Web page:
The chapels were wonderful. Playing 9 square in the air with the kids was a blast. I got to know some of the Montrose people and the new translator a little better while picking up trash in the neighborhood. In addition to making those friends, my highlight was the kids. I didn’t interact with the kids a ton last year, but this year was just amazing and inspiring. The play set we built was ALWAYS in use by somebody. The amount of joy that those kids had while playing on/with it was just inspiring. They were so happy. I remember I was always in demand to push the kids on the swings. One time I sat down on the swing and the two or three year old girl I was pushing, Yami, ran around the set smiling and giggling and then she just ran up to me and hugged my legs for at least thirty seconds. It was adorable and encouraging.

A boy named Jesus invited me into the play set on the second floor where the slide was, and I just played with him.

And to top it all off, I hardly speak any Spanish, and they just yammer away and will find another way to communicate with you. Poor Yami’s two front teeth are rotted out as well.

Jesus had two black dots in his front teeth where they were starting to decay and it kind of broke my heart that they didn’t have even a toothbrush and toothpaste. They’re no older than three and their teeth are falling out. But you know what? They were always smiling. Yami had two (freaking adorable) puppies she just carried around.

These kids were living in a virtual slum. It was poverty, but really I envied what they had. The dogs wandered around starving and miserable.

Even with nothing, these kids were joyful. That’s incredible. People equate money with happiness. Fortune equals fortunate. I so disagree. You can have all the money in the world, but it won’t make you happy. Not truly. These kids were content playing with dirt and blocks of wood. A juice box was a luxury to them. I have difficulty being satisfied with my computer, a television, tons of other games, and a fully stocked fridge and pantry. That should speak volumes. When you have nothing, everything is valuable. When you have everything, nothing is valuable. Truly, it makes me appreciate what I have. And while they may be impoverished financially, we’re impoverished spiritually. Back to the positive stuff though, I also got to be with many of my friends, old and new, for a whole week. I got to see them at breakfast, at dinner, riding in the car, serving God together, and growing closer. I got to be pretty good friends with some of the Montrose team in only a week. We had an awesome dance party that you can’t help but feel happy while doing. The street tacos were amazing, the shower was refreshing. I took ~300 pictures and videos on the trip. The trip was not absent of good things.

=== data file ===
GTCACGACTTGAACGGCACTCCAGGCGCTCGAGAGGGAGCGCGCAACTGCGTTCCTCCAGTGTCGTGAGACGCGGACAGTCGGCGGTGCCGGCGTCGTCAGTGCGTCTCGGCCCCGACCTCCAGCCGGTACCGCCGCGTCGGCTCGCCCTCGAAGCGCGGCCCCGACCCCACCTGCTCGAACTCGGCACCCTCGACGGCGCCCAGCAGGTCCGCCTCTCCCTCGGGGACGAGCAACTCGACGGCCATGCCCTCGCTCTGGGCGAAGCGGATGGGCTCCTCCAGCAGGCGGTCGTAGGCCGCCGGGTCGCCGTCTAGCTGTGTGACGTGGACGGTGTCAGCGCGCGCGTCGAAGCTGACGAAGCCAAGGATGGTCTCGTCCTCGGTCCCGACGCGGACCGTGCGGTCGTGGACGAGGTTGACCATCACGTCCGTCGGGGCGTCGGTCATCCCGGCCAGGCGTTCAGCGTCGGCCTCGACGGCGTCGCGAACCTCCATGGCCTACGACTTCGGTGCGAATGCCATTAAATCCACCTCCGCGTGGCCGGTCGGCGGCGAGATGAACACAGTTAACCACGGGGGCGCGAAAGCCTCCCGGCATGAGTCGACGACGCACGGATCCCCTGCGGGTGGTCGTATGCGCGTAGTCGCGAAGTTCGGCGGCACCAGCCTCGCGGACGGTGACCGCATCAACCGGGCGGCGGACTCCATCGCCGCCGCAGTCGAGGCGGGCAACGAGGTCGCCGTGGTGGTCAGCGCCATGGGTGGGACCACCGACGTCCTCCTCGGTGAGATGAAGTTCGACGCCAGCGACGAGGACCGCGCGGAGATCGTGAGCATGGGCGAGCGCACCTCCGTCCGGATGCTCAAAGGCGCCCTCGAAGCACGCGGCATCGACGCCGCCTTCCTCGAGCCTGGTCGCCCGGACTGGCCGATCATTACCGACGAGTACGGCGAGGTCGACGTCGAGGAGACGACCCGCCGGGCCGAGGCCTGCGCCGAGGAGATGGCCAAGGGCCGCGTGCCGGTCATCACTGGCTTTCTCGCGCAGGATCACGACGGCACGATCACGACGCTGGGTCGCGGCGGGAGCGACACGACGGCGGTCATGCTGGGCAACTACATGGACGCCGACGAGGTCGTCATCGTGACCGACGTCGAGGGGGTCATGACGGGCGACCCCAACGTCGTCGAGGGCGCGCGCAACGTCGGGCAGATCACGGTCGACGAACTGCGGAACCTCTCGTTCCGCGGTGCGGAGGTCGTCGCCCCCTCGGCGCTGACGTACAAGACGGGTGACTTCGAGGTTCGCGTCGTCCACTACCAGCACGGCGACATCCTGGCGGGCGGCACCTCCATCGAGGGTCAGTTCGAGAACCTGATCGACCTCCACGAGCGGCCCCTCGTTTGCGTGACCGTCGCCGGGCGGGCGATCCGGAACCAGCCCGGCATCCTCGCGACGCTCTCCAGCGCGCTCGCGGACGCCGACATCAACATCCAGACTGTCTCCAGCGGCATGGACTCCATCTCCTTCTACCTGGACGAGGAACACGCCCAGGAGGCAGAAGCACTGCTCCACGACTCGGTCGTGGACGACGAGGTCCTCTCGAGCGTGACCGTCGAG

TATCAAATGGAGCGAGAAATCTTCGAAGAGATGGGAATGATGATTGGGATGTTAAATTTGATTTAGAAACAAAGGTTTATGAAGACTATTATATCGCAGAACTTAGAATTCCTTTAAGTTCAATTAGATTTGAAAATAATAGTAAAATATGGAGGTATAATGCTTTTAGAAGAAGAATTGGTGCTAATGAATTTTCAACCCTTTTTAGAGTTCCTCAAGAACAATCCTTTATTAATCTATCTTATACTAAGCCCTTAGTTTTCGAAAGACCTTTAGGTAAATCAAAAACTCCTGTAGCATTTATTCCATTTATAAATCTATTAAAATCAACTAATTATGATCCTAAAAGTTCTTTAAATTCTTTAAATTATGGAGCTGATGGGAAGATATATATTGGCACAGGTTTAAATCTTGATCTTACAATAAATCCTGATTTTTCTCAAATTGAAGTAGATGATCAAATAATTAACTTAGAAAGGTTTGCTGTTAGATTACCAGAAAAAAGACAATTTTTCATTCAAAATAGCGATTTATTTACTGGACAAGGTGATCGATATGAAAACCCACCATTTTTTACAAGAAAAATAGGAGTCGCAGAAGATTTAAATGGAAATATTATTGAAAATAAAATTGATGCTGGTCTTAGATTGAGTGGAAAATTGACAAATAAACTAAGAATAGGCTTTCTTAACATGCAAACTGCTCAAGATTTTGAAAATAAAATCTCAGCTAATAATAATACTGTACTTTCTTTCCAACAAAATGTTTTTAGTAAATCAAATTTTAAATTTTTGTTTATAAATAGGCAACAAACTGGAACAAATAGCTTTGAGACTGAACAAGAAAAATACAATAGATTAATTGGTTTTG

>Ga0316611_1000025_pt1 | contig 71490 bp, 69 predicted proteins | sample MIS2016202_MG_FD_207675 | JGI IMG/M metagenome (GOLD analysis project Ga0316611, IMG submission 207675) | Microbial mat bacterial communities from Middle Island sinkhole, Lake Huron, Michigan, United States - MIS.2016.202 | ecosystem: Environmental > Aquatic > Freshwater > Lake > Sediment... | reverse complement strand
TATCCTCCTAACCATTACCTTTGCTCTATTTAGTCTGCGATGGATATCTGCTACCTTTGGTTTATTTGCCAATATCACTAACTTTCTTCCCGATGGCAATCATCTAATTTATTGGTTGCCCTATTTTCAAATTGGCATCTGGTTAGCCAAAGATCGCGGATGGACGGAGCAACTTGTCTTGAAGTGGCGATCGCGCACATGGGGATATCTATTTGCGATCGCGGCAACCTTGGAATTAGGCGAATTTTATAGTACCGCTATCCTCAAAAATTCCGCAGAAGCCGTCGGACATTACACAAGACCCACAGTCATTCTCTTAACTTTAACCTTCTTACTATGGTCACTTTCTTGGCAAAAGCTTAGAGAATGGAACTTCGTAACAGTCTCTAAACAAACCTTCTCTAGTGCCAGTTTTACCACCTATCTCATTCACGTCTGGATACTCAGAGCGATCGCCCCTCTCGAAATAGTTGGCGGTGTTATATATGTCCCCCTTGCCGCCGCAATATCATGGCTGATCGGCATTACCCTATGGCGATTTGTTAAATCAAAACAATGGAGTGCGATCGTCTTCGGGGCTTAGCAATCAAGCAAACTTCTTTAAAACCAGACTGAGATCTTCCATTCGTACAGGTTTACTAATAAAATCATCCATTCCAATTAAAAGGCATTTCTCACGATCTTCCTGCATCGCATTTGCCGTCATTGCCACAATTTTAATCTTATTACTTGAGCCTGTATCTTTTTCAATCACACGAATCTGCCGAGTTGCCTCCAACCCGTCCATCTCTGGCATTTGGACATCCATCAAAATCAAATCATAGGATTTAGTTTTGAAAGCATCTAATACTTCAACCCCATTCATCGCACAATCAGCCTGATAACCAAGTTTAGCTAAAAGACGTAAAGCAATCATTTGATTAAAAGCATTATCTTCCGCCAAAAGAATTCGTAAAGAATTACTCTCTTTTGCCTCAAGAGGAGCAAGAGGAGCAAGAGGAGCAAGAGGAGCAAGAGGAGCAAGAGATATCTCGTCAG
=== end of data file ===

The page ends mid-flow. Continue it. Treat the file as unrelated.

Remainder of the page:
I think I should mention that this trip really drained me though. Last year I came home and was sad it was over, I was on that spiritual high, and I was not really that tired. This year every day felt like a chore to wake up. I was sore and tired every day, and by the end of the week I was glad it was over. I slept when I got home in the middle of the day, when the year before I got home at like four in the morning and was still awake to do stuff. I’ve gotten pretty good at masking how tired I am, since I’ve had so much practice sucking it up and doing active things and being a little Energizer bunny, so it may not have appeared like I was super tired all day while in Mexico. I may have appeared downright giddy, and I probably was at some points, but underneath it all was shear exhaustion. It got to the point where I was counting down days until I would see my bed again, where I was excited to leave Mexico. I was just immensely tired on and after this trip.

Some people had the opportunity to go to a prison for ministry while we were out there. It was open to anyone over 18, and I think a few 17 year olds. Of the 7 eligible people from our group, I was the only person who didn’t want to go. We had to have one leader stay, so 2/7 didn’t go, but I’m sure the other leader wanted to go. From Montrose, I don’t know how many people could go, but essentially everyone who was eligible to go to the prison wanted to go to the prison and did go. Many of the younger kids wanted to go but couldn’t, and I didn’t want to. I just want to explain why I didn’t want to go to the prison. I know it would have been a once in a lifetime opportunity to go inside a Mexican prison to play soccer (though I was told basketball) with inmates. Part of me did want to go for that experience, and the other part of me said I don’t want to play basketball. I thought about whether I wanted to go and whether I should go, but ultimately I decided against it. My reasoning behind it was that if I went in there not wanting to be there, I was going to be there for the wrong reason and I’d be wasting my time doing something I didn’t have my heart in. I’d rather be doing something else that I could enjoy. It was a tough call for me, but ultimately I came to the conclusion that my time would be most effective doing whatever needed to be done at the church, and that’s what I did. I do feel like I missed an opportunity, but the time was spent playing and bonding with kids, and that’s never a waste making a kid feel loved.